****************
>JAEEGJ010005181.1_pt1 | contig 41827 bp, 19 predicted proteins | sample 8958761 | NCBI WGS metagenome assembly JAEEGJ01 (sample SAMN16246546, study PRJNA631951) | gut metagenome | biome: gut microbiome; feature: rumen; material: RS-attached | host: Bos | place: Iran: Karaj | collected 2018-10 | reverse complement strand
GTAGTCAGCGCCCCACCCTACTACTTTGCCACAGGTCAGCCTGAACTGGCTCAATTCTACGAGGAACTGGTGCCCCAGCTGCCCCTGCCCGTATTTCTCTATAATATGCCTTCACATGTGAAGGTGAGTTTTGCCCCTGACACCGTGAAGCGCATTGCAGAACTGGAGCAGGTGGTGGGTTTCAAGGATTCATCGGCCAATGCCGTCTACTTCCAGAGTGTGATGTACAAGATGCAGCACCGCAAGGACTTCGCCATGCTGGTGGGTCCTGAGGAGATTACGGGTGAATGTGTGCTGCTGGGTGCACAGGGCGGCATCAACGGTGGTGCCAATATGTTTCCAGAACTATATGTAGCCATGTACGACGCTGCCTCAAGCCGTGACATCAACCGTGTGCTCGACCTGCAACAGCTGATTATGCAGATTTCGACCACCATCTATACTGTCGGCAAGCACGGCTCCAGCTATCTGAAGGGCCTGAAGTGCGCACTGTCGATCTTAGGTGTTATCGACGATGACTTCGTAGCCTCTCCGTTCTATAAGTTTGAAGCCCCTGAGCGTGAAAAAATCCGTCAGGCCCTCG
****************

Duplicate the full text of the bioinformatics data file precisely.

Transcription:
>JAEEGJ010005181.1_pt1 | contig 41827 bp, 19 predicted proteins | sample 8958761 | NCBI WGS metagenome assembly JAEEGJ01 (sample SAMN16246546, study PRJNA631951) | gut metagenome | biome: gut microbiome; feature: rumen; material: RS-attached | host: Bos | place: Iran: Karaj | collected 2018-10 | reverse complement strand
GTAGTCAGCGCCCCACCCTACTACTTTGCCACAGGTCAGCCTGAACTGGCTCAATTCTACGAGGAACTGGTGCCCCAGCTGCCCCTGCCCGTATTTCTCTATAATATGCCTTCACATGTGAAGGTGAGTTTTGCCCCTGACACCGTGAAGCGCATTGCAGAACTGGAGCAGGTGGTGGGTTTCAAGGATTCATCGGCCAATGCCGTCTACTTCCAGAGTGTGATGTACAAGATGCAGCACCGCAAGGACTTCGCCATGCTGGTGGGTCCTGAGGAGATTACGGGTGAATGTGTGCTGCTGGGTGCACAGGGCGGCATCAACGGTGGTGCCAATATGTTTCCAGAACTATATGTAGCCATGTACGACGCTGCCTCAAGCCGTGACATCAACCGTGTGCTCGACCTGCAACAGCTGATTATGCAGATTTCGACCACCATCTATACTGTCGGCAAGCACGGCTCCAGCTATCTGAAGGGCCTGAAGTGCGCACTGTCGATCTTAGGTGTTATCGACGATGACTTCGTAGCCTCTCCGTTCTATAAGTTTGAAGCCCCTGAGCGTGAAAAAATCCGTCAGGCCCTCG